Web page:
Being Seventeen Magazine’s Teen Columnist Was a Dream Gig

I’m so sad the regular print edition is ending.

Seventeen magazine
Photo illustration by Slate. Photos by Seventeen magazine.

The second I put on the white T-shirt they’d handed me, I knew there was a problem: my black bra. What the hell was I thinking? I thought, furious with myself. Maybe if I actually read the fashion pages, I would have known not to do that.

I was 16 and at the Manhattan, New York, office of Seventeen magazine, where I had lucked my way into a gig as the publication’s teen columnist. As part of the job, I—a camera-shy low-maintenance nerd who never wore makeup or even pants that weren’t jeans—was now doing a photo shoot. In the preceding weeks, I had been terrified, particularly about how they would handle my frizzy mop and whether they would have clothes that fit me. (At the time, I was a size 8.) I was convinced that I would arrive in the office and they would look at me in horror. And now this. I sheepishly came out of the changing room to announce my problem, waiting for everyone to sigh with irritation.

But it didn’t come. Instead, at every turn of that day—and throughout my two-year stint with the magazine—my editor, the photographer, the stylist, and the makeup artist bombarded me with warmth and assurance.

I thought about the unexpected kindness of that day when I read the news that, after more than 75 years, Seventeen will be ending its regular print edition. Going forward, it will only publish “special stand-alone issues pegged to news events and key moments in readers’ lives.” As a business move, this makes perfect sense. But saying farewell to Seventeen also feels like saying goodbye to a bygone part of my career, and myself.

My monthly column for Seventeen began in 2000. I’d won an essay contest, the prize for which was $500; gotten published; and thus earned the opportunity to discuss the possibility of just maybe getting to write regularly. The prompt, which I had stumbled upon online during spring break of my sophomore year, was to write about the ultimate summer. My 500-word essay waxed lyrical about my job at the movie theater. (I thought I was so clever.) Seventeen kept me around for two years, until I graduated high school. The column, which was first called “Like It Is” and then became “Torie Talks,” allowed me to write about standard teen-magazine stuff like my crush on a jerk and my swimsuit insecurities, but also how no one really loses their virginity after prom (I had zero evidence to support this thesis but stand by it), pirating MP3s (I was pro), feminism (pro!), prayer in school (con!), and how my feelings about patriotism changed after Sept. 11, among other things. (They also had me write about the movie theater again. Twice.)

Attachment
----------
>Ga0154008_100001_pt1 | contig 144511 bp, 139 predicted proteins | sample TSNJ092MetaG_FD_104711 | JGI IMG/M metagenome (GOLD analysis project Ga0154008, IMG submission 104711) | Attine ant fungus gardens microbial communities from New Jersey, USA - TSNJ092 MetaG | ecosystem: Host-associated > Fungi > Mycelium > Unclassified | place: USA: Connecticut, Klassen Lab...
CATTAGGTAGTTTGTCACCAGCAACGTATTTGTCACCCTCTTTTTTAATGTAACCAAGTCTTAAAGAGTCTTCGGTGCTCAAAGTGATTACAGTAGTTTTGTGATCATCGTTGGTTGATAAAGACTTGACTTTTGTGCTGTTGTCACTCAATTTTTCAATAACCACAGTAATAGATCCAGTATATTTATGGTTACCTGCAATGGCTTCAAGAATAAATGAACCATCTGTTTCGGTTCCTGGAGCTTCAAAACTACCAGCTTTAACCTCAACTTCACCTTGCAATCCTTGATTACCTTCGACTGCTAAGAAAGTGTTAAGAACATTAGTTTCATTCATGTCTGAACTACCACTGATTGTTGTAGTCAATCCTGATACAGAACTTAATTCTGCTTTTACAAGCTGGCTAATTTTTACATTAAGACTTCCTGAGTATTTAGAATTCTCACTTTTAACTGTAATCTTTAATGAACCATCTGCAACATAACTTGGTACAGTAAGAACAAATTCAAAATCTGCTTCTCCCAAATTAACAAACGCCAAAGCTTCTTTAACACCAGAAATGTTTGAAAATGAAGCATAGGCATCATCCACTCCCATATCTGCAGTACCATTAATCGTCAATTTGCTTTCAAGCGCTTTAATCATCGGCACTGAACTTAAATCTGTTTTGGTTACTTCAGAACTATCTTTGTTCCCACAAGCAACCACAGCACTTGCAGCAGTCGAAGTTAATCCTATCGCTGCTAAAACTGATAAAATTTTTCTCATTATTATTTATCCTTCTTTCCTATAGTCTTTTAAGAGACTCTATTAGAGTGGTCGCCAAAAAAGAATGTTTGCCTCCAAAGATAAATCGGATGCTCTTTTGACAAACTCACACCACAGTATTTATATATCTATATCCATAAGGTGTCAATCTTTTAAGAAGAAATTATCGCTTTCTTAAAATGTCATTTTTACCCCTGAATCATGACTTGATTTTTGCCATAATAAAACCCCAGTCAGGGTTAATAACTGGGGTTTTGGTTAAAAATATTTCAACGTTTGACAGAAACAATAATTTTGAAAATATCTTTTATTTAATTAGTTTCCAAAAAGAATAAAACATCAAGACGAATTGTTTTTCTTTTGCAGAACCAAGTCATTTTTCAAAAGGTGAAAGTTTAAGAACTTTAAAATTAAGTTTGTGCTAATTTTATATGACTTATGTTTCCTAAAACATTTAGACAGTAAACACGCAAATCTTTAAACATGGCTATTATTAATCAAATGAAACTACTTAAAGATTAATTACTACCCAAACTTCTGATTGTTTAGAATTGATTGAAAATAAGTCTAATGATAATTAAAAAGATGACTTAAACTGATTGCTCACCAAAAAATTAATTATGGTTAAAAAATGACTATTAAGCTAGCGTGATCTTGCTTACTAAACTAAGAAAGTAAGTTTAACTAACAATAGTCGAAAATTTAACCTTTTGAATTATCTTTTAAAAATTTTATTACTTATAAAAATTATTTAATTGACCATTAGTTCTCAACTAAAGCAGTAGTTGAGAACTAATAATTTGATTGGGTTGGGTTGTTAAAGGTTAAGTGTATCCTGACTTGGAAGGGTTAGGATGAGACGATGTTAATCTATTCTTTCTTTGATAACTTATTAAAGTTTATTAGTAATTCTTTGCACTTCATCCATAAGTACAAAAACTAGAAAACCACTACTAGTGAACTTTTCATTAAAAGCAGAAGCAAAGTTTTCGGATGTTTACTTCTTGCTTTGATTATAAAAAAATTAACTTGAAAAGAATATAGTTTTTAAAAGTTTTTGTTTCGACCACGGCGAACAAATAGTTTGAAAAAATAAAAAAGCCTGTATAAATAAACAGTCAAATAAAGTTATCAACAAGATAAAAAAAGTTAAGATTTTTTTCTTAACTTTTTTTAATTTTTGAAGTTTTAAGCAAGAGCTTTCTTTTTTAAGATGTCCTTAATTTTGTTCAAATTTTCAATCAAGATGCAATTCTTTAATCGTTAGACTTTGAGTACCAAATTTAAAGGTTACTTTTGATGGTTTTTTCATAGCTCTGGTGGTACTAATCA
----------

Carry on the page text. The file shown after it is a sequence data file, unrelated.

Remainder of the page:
Looking back now at the prose and the arguments is often excruciating, but the experience itself changed me. During my teendom, commentators often wrung their hands about the ways magazines like Seventeen harmed young girls, particularly their self-esteem. And I get it: There was a reason I was scared that I would be too fat to wear any clothes at the office. The models were consistently thin, consistently white, and clear-skinned. Even seeing a woman with curly hair in the pages sometimes felt radical.